I did a range check with the radio gear per the instructions, with the antenna full extended. I performed the test and it passed. Finally, I performed the wind test by tying the ribbon to the antenna and holding it up in the wind. The wind  blew the ribbon out a little further then shown in the picture in the instructions but I decided to fly anyway based on my years of experience.

With everything apparently ready and checked out I decided to hand launch for the first flight and I turned on the motor and tossed the plane into the wind. Despite a strong sounding motor the plane was slowly going down as soon as I tossed it. I immediately grabbed the right stick with my right hand and tried to give the plane up elevator. This failed as I was holding the rudder control stick and the plane landed in the grass. (Old habits are hard to overcome in the first second of flight.) I toggled the motor off and went and examined the plane and there was no apparent damage. I checked out the elevator control and it appeared neutral and working in the correct direction. I decided to add some up elevator and did so by squeezing the V in the control wire just a smidge (technical term) so there was now a slight amount of up elevator. I thought I was ready for try number 2 but I went over the controls for this transmitter in my mind with a pretrend flight first.

I launched the plane and it flew level and then started to climb with no control input by me. Next it started to make a right turn and I pushed the rudder control full left but with very little change in direction by the plane, which was still going right, just not quite as quickly. After making about a 150 degree turn away from the nice open space in the park the plane flew directly into a soft pine tree. It hit and then fell to the lower branches (see picture) where it appeared that the tree started to eat it. Fortunately, no real damage, it was time to look the plane over in detail. In this examination I saw that the horizontal stabilizer and the rudder were no longer square with the wing. They had rotated back to the the side they were on in the first place, only more so. I removed the wing and looked into the fuselage through the hole in the wing saddle and examined how the tail boom was secured. It was somewhat clamped into place with a bolt through the fuselage there and then glued into place. I loosened the bolt and rotated the boom to get the tail asembly square with the wing. I retightened the bolt and added a bit of tape to the tail boom where it emerged from the fuselage to lessen the chance of further rotation. I realized in reflection that if I was using my normal transmitter I would have been able to land with control on both of these flights despite the problems. My being used to a different set up of control sticks was hindering me a bit.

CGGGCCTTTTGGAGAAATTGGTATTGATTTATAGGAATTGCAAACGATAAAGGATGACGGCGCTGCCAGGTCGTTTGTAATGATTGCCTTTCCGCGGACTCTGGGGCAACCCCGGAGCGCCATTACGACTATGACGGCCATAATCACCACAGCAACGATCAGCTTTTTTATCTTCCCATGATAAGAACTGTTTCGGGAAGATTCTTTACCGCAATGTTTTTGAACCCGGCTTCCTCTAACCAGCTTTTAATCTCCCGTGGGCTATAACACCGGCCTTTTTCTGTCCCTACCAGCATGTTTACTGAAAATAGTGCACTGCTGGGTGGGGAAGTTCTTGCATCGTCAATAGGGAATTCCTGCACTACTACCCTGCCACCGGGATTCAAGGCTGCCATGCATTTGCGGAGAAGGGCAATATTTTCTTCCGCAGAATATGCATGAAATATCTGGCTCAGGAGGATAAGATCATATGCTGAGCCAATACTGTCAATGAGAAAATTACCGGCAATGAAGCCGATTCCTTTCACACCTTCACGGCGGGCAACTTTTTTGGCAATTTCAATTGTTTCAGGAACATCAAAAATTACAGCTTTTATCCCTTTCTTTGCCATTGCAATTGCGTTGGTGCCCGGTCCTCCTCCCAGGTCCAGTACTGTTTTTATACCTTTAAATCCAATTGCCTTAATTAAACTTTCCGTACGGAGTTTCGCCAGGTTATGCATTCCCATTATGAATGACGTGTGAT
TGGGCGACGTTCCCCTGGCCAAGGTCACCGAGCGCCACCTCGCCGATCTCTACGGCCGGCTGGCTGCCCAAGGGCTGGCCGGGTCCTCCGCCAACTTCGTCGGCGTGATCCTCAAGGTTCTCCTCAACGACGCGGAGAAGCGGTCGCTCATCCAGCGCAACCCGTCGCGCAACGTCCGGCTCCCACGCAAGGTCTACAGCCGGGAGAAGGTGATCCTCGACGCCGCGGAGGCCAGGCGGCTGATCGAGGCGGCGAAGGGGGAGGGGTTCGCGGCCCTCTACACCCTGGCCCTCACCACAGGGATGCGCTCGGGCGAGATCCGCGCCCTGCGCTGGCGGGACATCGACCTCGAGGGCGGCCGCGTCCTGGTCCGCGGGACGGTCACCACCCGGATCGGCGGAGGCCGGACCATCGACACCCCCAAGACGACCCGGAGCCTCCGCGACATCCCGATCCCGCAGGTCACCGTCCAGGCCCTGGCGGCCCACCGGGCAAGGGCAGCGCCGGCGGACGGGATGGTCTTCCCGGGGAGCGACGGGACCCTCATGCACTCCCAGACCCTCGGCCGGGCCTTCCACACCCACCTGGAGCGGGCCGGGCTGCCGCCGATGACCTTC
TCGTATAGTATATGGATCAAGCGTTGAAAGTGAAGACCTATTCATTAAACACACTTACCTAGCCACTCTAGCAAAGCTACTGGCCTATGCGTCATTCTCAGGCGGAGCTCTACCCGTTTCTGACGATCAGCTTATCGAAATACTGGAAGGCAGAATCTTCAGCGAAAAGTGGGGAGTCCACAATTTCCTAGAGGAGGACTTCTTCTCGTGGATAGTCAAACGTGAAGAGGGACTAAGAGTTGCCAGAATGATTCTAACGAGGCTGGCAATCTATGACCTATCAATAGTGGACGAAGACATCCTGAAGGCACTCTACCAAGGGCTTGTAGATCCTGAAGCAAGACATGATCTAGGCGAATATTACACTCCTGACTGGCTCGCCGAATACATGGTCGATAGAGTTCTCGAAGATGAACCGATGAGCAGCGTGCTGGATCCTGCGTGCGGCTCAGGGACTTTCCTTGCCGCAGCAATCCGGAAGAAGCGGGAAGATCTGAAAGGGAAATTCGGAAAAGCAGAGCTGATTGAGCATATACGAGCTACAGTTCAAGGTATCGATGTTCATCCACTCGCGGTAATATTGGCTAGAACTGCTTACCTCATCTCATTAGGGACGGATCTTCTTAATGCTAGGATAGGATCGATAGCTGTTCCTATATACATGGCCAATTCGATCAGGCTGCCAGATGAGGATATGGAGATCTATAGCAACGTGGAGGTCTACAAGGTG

This time before tossing the plane I did more pretrend flying with this transmitter.  I again tossed the plane into the breeze and this time the plane went where I directed it and I was able to make a number of nice turns. Turns were started with rudder control and finished with up elevator control to keep the plane level. I climbed to 400 feet and noticed some stronger gusts had come up and I decided it was best to glide down and land, this was done without a problem. Since the gusts became even stronger I decided to call it a day. At home I mixed up some epoxy with micro balloons and when I was sure the tail assembly was square with the wing, I took the wing off and added the epoxy to the tail boom inside the fuselage and secured it in place. When it dried I removed the tape I had installed on the outside that afternoon.

 

Sunday was a beautiful day for flying with a light breeze and blue skies. Flying well in the hands of a novice pilot.